Isaac Newton's Scientific Method: Turning Data Into Evidence about Gravity and Cosmology

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OUP Oxford, Dec 8, 2011 - Philosophy - 424 pages
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Isaac Newton's Scientific Method examines Newton's argument for universal gravity and his application of it to resolve the problem of deciding between geocentric and heliocentric world systems by measuring masses of the sun and planets. William L. Harper suggests that Newton's inferences from phenomena realize an ideal of empirical success that is richer than prediction. Any theory that can achieve this rich sort of empirical success must not only be able to predict the phenomena it purports to explain, but also have those phenomena accurately measure the parameters which explain them. Harper explores the ways in which Newton's method aims to turn theoretical questions into ones which can be answered empirically by measurement from phenomena, and to establish that propositions inferred from phenomena are provisionally accepted as guides to further research. This methodology, guided by its rich ideal of empirical success, supports a conception of scientific progress that does not require construing it as progress toward Laplace's ideal limit of a final theory of everything, and is not threatened by the classic argument against convergent realism. Newton's method endorses the radical theoretical transformation from his theory to Einstein's. Harper argues that it is strikingly realized in the development and application of testing frameworks for relativistic theories of gravity, and very much at work in cosmology today.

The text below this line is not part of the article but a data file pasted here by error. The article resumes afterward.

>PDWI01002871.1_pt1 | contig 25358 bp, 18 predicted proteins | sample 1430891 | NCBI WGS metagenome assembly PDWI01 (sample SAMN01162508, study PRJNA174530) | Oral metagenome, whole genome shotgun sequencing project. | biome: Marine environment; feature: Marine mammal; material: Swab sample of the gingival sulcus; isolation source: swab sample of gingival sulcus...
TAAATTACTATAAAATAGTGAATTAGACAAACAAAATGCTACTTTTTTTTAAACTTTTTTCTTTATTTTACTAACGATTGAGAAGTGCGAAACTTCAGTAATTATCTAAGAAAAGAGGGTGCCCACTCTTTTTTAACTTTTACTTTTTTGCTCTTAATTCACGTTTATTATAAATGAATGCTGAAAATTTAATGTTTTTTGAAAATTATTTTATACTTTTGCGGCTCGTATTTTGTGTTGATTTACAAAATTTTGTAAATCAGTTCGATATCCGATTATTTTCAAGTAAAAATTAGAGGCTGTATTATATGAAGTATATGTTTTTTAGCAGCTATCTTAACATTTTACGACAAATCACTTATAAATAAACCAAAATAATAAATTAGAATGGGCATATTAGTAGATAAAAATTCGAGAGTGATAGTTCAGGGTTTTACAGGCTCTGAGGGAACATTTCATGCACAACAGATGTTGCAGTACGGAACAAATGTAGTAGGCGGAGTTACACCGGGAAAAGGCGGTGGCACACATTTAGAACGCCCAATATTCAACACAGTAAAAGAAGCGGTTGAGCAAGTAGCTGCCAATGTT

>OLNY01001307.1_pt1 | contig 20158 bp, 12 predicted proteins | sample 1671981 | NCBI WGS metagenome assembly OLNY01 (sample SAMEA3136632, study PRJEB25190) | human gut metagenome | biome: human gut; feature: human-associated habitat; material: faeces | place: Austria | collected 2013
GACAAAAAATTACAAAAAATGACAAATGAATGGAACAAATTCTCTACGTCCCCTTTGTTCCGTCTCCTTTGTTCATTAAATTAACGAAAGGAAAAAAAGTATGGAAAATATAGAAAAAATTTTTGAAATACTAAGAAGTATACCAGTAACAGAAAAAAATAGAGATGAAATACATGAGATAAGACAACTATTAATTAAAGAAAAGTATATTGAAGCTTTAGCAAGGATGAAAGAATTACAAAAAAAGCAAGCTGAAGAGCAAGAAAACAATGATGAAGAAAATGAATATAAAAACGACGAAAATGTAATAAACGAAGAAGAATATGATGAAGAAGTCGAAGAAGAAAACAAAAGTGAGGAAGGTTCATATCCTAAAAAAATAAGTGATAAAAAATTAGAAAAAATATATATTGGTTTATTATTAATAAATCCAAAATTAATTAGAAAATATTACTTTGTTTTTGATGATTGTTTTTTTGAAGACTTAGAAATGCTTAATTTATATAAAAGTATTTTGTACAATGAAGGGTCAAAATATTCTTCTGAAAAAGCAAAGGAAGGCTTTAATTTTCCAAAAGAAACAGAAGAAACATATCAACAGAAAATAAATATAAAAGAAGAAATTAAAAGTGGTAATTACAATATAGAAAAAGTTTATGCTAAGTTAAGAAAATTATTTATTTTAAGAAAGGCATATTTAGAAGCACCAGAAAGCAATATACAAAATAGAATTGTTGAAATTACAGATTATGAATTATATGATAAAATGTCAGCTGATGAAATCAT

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About the author (2011)

William L. Harper, University of Western Ontario
William L. Harper is Professor Emeritus at the University of Western Ontario, where he has taught since 1970. He has held positions as a visiting Professor at the University of Pittsburgh, Princeton University, and the California Institute of Technology. From 2002 to 2005 he served as President of the Canadian Society for History and Philosophy of Science, having served as First Vice President from 1999 to 2001. He has also served twice on the Governing Board of the Philosophy of Science Association, and was Representative of the Association of Symbolic Logic to the American Association for the Advancement of Science between 1982 and 1988.

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